Reply
#14
I think that Karl Keating is mainly concerned with evangelization. You can see from the forum that he owns (CAF) that he is very tolerant of non-Catholics, and he allows them to promote their views as long as they aren't anti-Catholic. All manner of non-Catholics, including Gnostics, Wiccans, and Pagans all have a voice on CAF. In contrast, traditional Catholics on CAF aren't able to express their love and attachment of the TLM even on the traditional subforum without condemnation from other Catholics on CAF. So there's a double-standard. Maybe he sees traditionalism as the antithesis of the new evangelization. What he doesn't seem to understand is that many non-Catholics are drawn to the TLM and a firm, strong but charitable proclamation and adherence to the teachings of the Church. IMO, it's the Church's strengths that many non-Catholics are drawn to, rather than a wishy-washy watered-down version of it.
Reply
#15
(10-28-2012, 09:24 PM)Larry Wrote: For guys like Keating, it's always about the "law", never the faith.

If you're arguing against people who tend toward the law side of things, you want to speak their language. Let's be frank, traditionalists in general are all about the law in the vast majority of cases.


Concerning head coverings, from what I see here, Keating is correct. We'd have to go to St Paul and see what is required (if anything) through Scripture, since there is indeed no Church law requiring head covering. There is no doubt concerning that. For sure, though, head covering is an immemorial custom of the Church, and, depending on the true interpretation of the teaching of St Paul, may be part of Sacred Tradition.

As for Mr. Keating's animus towards some traditionalist Catholics, why not start a website which charitably corrects him called "Catholic Answers Catholic Answers"?
Reply
#16
(10-29-2012, 07:28 PM)Scriptorium Wrote: Concerning head coverings, from what I see here, Keating is correct. We'd have to go to St Paul and see what is required (if anything) through Scripture, since there is indeed no Church law requiring head covering. There is no doubt concerning that. For sure, though, head covering is an immemorial custom of the Church, and, depending on the true interpretation of the teaching of St Paul, may be part of Sacred Tradition.

Did you even read the argument about head coverings? There is a law, because it was explicit in the 1917 Code, which codified an immemorial custom of the Catholic Church (which itself carries the force of law apart from the Law), and because the issue is unmentioned in the 1983 Code, which states that if something is not addressed which deals with something in the previous Code, and/or an item of immemorial custom, it is still Law.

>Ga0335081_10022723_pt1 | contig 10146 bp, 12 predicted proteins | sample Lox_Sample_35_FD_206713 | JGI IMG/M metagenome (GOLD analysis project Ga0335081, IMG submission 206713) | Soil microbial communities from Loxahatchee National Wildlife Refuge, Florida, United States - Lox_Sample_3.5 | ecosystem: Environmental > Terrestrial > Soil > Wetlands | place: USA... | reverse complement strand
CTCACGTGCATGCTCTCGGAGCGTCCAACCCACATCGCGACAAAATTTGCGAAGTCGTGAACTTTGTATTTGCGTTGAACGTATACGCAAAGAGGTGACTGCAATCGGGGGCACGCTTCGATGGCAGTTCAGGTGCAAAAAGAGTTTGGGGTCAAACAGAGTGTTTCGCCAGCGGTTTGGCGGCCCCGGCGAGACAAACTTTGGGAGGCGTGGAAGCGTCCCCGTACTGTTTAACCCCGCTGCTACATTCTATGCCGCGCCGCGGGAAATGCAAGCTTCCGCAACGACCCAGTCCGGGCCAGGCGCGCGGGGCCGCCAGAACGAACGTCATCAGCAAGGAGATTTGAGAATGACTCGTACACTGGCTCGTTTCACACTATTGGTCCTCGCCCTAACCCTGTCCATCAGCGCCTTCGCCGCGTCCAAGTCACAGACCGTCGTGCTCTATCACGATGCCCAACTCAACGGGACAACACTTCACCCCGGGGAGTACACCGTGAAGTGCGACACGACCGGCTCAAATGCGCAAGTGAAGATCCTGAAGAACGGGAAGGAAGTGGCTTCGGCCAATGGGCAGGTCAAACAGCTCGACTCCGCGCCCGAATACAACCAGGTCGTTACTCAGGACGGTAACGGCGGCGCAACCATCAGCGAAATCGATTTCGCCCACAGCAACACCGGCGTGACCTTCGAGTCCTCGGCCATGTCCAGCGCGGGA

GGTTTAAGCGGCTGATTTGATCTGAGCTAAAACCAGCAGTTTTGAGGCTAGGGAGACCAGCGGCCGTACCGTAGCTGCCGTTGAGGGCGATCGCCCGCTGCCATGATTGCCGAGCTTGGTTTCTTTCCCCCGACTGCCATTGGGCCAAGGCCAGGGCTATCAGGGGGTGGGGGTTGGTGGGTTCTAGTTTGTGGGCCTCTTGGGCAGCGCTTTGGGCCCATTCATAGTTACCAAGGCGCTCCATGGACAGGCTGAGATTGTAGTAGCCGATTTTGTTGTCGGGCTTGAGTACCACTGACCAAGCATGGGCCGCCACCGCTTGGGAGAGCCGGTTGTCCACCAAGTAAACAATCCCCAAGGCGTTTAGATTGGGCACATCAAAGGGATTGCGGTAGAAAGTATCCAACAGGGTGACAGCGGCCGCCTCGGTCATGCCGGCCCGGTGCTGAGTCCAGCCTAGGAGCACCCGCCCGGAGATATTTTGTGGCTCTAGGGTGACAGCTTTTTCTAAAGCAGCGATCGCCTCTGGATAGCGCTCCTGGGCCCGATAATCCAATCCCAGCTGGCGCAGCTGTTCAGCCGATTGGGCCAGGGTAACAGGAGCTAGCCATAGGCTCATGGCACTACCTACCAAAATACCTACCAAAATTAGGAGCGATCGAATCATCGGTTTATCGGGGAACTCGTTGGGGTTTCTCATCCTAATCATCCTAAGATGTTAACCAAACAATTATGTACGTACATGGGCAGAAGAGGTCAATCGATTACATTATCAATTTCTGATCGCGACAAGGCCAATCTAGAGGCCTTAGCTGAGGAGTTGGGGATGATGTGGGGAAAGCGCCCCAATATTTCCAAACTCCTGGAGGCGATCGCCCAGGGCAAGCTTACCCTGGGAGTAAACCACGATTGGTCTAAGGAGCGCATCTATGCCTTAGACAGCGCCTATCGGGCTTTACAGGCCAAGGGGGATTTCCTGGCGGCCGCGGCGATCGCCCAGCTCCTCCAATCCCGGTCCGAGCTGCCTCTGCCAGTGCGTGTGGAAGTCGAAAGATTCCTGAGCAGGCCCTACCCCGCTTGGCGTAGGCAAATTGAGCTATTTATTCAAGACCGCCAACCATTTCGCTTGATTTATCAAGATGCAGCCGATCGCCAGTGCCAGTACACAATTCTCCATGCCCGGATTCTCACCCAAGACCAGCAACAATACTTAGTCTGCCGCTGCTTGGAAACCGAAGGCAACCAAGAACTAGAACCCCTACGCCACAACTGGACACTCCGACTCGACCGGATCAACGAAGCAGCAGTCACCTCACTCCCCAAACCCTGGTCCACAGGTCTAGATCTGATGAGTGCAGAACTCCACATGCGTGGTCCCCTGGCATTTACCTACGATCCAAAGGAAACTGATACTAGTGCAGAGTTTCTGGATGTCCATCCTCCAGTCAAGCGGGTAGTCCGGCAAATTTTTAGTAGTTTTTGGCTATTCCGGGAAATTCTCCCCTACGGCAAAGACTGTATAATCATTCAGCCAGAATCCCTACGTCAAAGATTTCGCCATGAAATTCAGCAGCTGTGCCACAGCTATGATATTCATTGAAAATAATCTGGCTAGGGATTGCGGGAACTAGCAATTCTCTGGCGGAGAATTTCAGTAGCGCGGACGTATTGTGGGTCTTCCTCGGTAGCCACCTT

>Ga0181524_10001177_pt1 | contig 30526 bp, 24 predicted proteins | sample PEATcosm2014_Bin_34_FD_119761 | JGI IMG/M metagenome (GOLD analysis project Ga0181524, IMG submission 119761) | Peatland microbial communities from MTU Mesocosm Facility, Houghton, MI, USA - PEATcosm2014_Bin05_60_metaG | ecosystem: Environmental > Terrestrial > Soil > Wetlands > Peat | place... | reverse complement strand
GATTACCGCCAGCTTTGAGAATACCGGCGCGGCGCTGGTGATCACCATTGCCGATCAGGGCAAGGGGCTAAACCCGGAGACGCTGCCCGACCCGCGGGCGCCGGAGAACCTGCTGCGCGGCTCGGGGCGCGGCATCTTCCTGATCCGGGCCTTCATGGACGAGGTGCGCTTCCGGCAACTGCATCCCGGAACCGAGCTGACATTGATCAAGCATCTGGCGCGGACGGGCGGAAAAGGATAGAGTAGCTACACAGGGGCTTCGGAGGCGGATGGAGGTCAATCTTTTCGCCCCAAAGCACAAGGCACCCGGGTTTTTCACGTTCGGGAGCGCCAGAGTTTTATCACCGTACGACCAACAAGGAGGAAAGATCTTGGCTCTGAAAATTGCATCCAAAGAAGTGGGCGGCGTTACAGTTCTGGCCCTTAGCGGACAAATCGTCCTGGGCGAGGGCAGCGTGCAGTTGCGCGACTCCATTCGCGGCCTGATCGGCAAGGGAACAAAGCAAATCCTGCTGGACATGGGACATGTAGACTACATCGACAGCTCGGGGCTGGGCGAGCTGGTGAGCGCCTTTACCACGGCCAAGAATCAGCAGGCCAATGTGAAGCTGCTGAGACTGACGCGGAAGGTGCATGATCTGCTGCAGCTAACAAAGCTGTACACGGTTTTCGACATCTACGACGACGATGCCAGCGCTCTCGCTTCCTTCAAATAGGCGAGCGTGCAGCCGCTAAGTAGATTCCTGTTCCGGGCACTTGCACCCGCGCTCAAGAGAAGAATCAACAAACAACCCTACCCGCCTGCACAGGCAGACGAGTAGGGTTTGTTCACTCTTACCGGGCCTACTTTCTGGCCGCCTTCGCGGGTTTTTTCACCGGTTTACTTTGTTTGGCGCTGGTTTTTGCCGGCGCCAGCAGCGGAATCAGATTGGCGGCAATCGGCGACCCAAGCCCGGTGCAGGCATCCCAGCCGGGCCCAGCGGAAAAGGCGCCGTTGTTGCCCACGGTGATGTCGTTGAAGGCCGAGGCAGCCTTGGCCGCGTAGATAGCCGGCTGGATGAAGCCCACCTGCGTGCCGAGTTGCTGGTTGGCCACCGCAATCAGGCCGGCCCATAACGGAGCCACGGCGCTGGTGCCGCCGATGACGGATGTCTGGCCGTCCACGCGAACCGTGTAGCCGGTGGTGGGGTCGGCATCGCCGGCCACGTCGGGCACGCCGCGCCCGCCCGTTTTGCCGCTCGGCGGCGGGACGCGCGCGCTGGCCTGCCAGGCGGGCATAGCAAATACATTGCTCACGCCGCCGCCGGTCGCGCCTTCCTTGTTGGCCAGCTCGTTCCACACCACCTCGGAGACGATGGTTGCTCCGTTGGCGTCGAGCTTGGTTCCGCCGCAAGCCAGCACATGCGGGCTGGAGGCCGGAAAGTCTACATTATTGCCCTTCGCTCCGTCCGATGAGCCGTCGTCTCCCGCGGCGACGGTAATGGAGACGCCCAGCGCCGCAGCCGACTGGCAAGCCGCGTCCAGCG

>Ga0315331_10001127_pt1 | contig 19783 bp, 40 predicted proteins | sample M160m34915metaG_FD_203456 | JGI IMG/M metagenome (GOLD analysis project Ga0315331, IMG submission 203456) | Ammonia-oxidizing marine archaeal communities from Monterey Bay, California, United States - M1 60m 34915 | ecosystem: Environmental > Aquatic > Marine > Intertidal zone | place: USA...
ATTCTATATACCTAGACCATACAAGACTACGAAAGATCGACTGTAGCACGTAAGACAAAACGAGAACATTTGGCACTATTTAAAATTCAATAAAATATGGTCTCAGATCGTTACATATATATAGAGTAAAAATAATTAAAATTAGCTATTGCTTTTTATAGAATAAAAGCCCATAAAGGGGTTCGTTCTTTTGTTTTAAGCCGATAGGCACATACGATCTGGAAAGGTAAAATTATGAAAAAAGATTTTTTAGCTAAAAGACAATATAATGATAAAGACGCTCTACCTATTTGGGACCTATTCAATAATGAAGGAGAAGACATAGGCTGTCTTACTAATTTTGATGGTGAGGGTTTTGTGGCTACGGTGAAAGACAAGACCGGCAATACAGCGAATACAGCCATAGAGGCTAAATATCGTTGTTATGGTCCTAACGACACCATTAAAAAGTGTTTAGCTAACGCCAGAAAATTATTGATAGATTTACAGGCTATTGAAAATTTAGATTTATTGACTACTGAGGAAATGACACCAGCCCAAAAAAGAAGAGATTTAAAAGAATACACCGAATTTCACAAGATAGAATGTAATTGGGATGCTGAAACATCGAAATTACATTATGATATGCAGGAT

Reply
#17
(10-29-2012, 07:28 PM)Scriptorium Wrote: As for Mr. Keating's animus towards some traditionalist Catholics, why not start a website which charitably corrects him called "Catholic Answers Catholic Answers"?

Unfortunately, most of us don't have the seed money built up from years of ambulance chasing to fund such a venture.  More's the pity.
Reply
#18
(10-29-2012, 07:52 PM)MRose Wrote: Did you even read the argument about head coverings? There is a law, because it was explicit in the 1917 Code, which codified an immemorial custom of the Catholic Church (which itself carries the force of law apart from the Law), and because the issue is unmentioned in the 1983 Code, which states that if something is not addressed which deals with something in the previous Code, and/or an item of immemorial custom, it is still Law.

Yes, I read the argument. Seeing as former canon law only referred to the western churches, and seeing as current canon law abrogated the previous code and no longer positively requires it, this would seem to leave head covering to "stand on its own merits", so to speak, albeit strengthened in its force by formerly being a ecclesiastical law. It is the common opinion that a woman does not sin by not covering her head, even if it is ancient and recommended. There is still debate whether St Paul meant to teach a natural law, or was appealing to nature to support a custom. As it stands, though, canons 21 and 28 do not support that there is a law, but that there is an unrevoked custom. Card. Burke holds that it is not a sin.

http://www.ewtn.com/expert/answers/head_...church.htm
Reply
#19
Quote: People like him are more dangerous to the faith than secularists, liberals, liberal Catholics, and atheists because of the veneer of orthodoxy.
Keating is a neoCatholic.  Neo-Catholicism is the gravest threat to the Faith.  
Reply
#20
Quote: Card. Burke holds that it is not a sin.

If you go by what the Church teaches, then you have a moral assurance that it is licit.  Therefore such ignorant women do not sin.

However, allowing women to go to Church without a head covering is an heresy.  Any cleric who says it is ok is preaching heresy.
Reply




Users browsing this thread: 1 Guest(s)